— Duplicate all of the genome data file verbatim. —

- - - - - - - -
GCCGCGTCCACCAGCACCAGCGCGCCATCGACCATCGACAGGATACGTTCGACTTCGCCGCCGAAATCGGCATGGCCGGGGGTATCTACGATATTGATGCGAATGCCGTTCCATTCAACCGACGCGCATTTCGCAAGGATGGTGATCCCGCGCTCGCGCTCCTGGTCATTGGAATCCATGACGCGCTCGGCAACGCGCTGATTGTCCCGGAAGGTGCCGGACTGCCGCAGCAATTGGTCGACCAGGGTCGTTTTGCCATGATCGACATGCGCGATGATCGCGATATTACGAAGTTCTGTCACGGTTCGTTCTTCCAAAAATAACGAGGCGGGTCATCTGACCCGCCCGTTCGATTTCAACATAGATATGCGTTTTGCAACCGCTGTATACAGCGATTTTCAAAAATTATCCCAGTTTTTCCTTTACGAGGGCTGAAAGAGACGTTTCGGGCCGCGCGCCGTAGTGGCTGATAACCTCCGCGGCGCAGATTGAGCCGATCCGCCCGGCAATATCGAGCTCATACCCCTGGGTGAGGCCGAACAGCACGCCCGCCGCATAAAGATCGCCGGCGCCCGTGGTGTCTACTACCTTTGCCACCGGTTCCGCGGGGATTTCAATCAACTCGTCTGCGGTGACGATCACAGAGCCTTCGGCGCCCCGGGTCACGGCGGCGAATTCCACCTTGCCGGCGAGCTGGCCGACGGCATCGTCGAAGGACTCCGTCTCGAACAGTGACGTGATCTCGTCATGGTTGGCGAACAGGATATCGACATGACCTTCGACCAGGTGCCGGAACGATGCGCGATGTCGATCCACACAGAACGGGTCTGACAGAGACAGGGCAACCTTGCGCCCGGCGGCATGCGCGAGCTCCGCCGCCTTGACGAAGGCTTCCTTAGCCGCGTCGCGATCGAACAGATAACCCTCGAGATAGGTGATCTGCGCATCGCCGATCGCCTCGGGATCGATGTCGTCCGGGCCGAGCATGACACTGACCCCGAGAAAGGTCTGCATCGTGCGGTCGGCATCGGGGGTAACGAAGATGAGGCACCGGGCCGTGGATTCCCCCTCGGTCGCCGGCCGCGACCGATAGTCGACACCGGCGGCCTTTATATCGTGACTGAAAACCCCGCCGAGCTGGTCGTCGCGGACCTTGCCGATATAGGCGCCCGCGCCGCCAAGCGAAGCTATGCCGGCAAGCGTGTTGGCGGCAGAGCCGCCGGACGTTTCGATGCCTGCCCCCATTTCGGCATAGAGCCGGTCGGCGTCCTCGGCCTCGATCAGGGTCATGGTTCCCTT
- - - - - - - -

GCCGCGTCCACCAGCACCAGCGCGCCATCGACCATCGACAGGATACGTTCGACTTCGCCGCCGAAATCGGCATGGCCGGGGGTATCTACGATATTGATGCGAATGCCGTTCCATTCAACCGACGCGCATTTCGCAAGGATGGTGATCCCGCGCTCGCGCTCCTGGTCATTGGAATCCATGACGCGCTCGGCAACGCGCTGATTGTCCCGGAAGGTGCCGGACTGCCGCAGCAATTGGTCGACCAGGGTCGTTTTGCCATGATCGACATGCGCGATGATCGCGATATTACGAAGTTCTGTCACGGTTCGTTCTTCCAAAAATAACGAGGCGGGTCATCTGACCCGCCCGTTCGATTTCAACATAGATATGCGTTTTGCAACCGCTGTATACAGCGATTTTCAAAAATTATCCCAGTTTTTCCTTTACGAGGGCTGAAAGAGACGTTTCGGGCCGCGCGCCGTAGTGGCTGATAACCTCCGCGGCGCAGATTGAGCCGATCCGCCCGGCAATATCGAGCTCATACCCCTGGGTGAGGCCGAACAGCACGCCCGCCGCATAAAGATCGCCGGCGCCCGTGGTGTCTACTACCTTTGCCACCGGTTCCGCGGGGATTTCAATCAACTCGTCTGCGGTGACGATCACAGAGCCTTCGGCGCCCCGGGTCACGGCGGCGAATTCCACCTTGCCGGCGAGCTGGCCGACGGCATCGTCGAAGGACTCCGTCTCGAACAGTGACGTGATCTCGTCATGGTTGGCGAACAGGATATCGACATGACCTTCGACCAGGTGCCGGAACGATGCGCGATGTCGATCCACACAGAACGGGTCTGACAGAGACAGGGCAACCTTGCGCCCGGCGGCATGCGCGAGCTCCGCCGCCTTGACGAAGGCTTCCTTAGCCGCGTCGCGATCGAACAGATAACCCTCGAGATAGGTGATCTGCGCATCGCCGATCGCCTCGGGATCGATGTCGTCCGGGCCGAGCATGACACTGACCCCGAGAAAGGTCTGCATCGTGCGGTCGGCATCGGGGGTAACGAAGATGAGGCACCGGGCCGTGGATTCCCCCTCGGTCGCCGGCCGCGACCGATAGTCGACACCGGCGGCCTTTATATCGTGACTGAAAACCCCGCCGAGCTGGTCGTCGCGGACCTTGCCGATATAGGCGCCCGCGCCGCCAAGCGAAGCTATGCCGGCAAGCGTGTTGGCGGCAGAGCCGCCGGACGTTTCGATGCCTGCCCCCATTTCGGCATAGAGCCGGTCGGCGTCCTCGGCCTCGATCAGGGTCATGGTTCCCTT